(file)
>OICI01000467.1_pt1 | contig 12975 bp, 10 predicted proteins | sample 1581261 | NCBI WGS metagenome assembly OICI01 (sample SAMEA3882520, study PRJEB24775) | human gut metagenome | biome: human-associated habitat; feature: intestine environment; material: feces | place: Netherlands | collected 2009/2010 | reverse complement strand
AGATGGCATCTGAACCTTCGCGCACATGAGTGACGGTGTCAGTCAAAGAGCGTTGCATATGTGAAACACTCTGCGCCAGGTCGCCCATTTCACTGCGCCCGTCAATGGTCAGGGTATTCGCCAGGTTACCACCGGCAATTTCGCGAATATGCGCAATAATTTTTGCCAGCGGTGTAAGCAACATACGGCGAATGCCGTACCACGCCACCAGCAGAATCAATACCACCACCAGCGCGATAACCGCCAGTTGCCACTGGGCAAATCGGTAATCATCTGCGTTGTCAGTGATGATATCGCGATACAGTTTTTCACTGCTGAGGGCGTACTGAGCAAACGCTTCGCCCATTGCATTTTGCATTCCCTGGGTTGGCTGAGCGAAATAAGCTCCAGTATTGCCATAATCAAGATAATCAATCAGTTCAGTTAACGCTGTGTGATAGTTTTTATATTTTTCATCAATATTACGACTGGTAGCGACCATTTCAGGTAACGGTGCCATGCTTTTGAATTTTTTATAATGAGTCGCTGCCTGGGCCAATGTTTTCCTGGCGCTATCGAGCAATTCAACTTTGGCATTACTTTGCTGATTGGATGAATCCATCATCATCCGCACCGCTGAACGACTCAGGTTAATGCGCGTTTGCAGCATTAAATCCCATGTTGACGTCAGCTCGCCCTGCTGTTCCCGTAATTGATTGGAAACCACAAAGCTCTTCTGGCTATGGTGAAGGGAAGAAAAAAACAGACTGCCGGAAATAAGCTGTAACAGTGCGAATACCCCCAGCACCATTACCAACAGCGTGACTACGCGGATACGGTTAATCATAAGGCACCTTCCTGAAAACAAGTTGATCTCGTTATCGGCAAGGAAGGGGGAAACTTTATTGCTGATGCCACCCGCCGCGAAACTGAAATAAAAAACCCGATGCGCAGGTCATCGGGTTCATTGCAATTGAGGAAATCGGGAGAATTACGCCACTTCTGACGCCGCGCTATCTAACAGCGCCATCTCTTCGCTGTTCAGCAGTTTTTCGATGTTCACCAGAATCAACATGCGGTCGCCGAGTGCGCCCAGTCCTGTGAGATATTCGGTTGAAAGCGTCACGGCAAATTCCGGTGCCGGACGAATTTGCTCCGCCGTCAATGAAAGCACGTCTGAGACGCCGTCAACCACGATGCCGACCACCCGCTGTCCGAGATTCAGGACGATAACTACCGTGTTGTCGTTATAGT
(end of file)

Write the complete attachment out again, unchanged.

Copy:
>OICI01000467.1_pt1 | contig 12975 bp, 10 predicted proteins | sample 1581261 | NCBI WGS metagenome assembly OICI01 (sample SAMEA3882520, study PRJEB24775) | human gut metagenome | biome: human-associated habitat; feature: intestine environment; material: feces | place: Netherlands | collected 2009/2010 | reverse complement strand
AGATGGCATCTGAACCTTCGCGCACATGAGTGACGGTGTCAGTCAAAGAGCGTTGCATATGTGAAACACTCTGCGCCAGGTCGCCCATTTCACTGCGCCCGTCAATGGTCAGGGTATTCGCCAGGTTACCACCGGCAATTTCGCGAATATGCGCAATAATTTTTGCCAGCGGTGTAAGCAACATACGGCGAATGCCGTACCACGCCACCAGCAGAATCAATACCACCACCAGCGCGATAACCGCCAGTTGCCACTGGGCAAATCGGTAATCATCTGCGTTGTCAGTGATGATATCGCGATACAGTTTTTCACTGCTGAGGGCGTACTGAGCAAACGCTTCGCCCATTGCATTTTGCATTCCCTGGGTTGGCTGAGCGAAATAAGCTCCAGTATTGCCATAATCAAGATAATCAATCAGTTCAGTTAACGCTGTGTGATAGTTTTTATATTTTTCATCAATATTACGACTGGTAGCGACCATTTCAGGTAACGGTGCCATGCTTTTGAATTTTTTATAATGAGTCGCTGCCTGGGCCAATGTTTTCCTGGCGCTATCGAGCAATTCAACTTTGGCATTACTTTGCTGATTGGATGAATCCATCATCATCCGCACCGCTGAACGACTCAGGTTAATGCGCGTTTGCAGCATTAAATCCCATGTTGACGTCAGCTCGCCCTGCTGTTCCCGTAATTGATTGGAAACCACAAAGCTCTTCTGGCTATGGTGAAGGGAAGAAAAAAACAGACTGCCGGAAATAAGCTGTAACAGTGCGAATACCCCCAGCACCATTACCAACAGCGTGACTACGCGGATACGGTTAATCATAAGGCACCTTCCTGAAAACAAGTTGATCTCGTTATCGGCAAGGAAGGGGGAAACTTTATTGCTGATGCCACCCGCCGCGAAACTGAAATAAAAAACCCGATGCGCAGGTCATCGGGTTCATTGCAATTGAGGAAATCGGGAGAATTACGCCACTTCTGACGCCGCGCTATCTAACAGCGCCATCTCTTCGCTGTTCAGCAGTTTTTCGATGTTCACCAGAATCAACATGCGGTCGCCGAGTGCGCCCAGTCCTGTGAGATATTCGGTTGAAAGCGTCACGGCAAATTCCGGTGCCGGACGAATTTGCTCCGCCGTCAATGAAAGCACGTCTGAGACGCCGTCAACCACGATGCCGACCACCCGCTGTCCGAGATTCAGGACGATAACTACCGTGTTGTCGTTATAGT